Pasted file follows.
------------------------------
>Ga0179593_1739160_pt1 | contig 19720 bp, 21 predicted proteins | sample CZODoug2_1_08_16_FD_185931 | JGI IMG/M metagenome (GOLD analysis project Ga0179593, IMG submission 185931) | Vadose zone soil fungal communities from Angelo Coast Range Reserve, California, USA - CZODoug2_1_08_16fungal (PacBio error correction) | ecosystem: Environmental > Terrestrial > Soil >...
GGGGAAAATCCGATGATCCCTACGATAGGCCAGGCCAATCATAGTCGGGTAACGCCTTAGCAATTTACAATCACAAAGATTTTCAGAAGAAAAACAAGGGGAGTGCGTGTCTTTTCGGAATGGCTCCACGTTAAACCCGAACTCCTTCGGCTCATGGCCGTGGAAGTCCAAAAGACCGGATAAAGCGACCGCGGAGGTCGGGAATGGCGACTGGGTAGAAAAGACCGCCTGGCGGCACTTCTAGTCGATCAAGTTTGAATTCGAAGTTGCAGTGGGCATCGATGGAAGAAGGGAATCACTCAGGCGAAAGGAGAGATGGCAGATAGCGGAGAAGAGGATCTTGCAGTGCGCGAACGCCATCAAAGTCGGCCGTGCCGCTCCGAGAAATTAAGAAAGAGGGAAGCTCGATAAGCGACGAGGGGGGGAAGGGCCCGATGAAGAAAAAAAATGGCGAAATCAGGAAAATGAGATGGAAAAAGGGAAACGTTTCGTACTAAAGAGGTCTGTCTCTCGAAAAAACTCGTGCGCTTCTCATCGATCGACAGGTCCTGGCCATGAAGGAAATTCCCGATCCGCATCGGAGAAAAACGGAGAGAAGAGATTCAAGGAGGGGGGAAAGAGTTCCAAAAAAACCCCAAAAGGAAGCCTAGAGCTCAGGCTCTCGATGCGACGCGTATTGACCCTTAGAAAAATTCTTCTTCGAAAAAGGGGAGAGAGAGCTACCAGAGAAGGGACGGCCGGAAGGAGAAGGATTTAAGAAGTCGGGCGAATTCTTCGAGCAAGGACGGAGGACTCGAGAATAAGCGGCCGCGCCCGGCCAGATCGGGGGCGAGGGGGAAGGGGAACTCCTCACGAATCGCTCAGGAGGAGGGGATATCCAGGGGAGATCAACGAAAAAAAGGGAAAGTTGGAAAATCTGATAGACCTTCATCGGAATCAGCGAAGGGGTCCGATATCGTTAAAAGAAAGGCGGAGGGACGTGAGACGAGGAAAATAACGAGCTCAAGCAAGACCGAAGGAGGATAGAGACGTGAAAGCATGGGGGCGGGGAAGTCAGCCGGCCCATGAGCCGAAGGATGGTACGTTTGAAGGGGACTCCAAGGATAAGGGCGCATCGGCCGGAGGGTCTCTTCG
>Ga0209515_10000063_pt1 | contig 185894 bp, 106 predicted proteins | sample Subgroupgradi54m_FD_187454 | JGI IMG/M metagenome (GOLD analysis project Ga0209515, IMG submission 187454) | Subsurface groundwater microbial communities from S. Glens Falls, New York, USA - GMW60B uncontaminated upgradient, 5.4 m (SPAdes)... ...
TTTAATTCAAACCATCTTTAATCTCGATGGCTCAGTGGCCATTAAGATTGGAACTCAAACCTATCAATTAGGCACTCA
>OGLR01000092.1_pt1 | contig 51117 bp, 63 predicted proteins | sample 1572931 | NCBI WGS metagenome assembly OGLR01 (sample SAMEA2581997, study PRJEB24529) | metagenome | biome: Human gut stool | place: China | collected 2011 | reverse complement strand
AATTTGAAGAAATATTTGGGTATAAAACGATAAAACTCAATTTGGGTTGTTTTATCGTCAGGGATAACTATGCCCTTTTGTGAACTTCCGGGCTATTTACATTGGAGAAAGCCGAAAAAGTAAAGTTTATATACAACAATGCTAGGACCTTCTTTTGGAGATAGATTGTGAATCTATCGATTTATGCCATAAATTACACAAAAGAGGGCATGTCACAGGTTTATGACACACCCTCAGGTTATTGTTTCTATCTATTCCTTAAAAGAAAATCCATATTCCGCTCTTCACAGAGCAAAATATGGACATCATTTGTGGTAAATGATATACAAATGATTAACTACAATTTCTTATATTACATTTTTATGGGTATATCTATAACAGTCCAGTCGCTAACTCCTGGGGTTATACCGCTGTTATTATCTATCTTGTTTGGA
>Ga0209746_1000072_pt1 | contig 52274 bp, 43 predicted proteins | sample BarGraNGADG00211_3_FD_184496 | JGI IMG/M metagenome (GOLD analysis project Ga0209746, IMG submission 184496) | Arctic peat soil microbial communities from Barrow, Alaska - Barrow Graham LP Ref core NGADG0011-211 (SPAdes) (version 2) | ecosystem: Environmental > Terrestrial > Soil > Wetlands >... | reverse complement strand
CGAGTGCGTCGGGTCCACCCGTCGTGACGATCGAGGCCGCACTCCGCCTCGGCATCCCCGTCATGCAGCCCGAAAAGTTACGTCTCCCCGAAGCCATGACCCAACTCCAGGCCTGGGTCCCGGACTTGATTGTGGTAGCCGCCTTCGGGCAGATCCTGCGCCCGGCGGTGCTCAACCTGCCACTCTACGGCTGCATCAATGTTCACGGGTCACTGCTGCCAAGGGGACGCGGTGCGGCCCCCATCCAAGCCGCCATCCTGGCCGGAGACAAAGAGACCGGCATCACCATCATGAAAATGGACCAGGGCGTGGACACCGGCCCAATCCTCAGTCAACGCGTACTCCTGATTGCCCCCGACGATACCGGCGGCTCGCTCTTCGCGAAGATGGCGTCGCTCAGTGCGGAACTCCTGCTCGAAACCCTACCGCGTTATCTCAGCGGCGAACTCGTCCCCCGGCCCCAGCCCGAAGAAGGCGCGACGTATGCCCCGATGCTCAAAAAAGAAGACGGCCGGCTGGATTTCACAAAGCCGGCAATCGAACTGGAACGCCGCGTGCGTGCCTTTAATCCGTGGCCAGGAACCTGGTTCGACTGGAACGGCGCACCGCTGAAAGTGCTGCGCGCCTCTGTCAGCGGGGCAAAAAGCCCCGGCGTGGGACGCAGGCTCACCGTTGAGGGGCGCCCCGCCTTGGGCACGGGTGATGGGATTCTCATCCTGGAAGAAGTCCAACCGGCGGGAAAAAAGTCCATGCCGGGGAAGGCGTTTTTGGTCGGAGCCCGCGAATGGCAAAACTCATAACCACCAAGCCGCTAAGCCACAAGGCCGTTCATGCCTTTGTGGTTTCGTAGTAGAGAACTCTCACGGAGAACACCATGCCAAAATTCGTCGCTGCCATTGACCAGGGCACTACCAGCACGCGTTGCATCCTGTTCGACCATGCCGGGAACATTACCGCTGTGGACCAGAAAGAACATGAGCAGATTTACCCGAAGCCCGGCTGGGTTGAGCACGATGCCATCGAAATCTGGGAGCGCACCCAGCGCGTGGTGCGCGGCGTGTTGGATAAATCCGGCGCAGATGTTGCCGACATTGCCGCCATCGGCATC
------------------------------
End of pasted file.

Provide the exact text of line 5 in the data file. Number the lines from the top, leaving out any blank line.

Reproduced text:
>OGLR01000092.1_pt1 | contig 51117 bp, 63 predicted proteins | sample 1572931 | NCBI WGS metagenome assembly OGLR01 (sample SAMEA2581997, study PRJEB24529) | metagenome | biome: Human gut stool | place: China | collected 2011 | reverse complement strand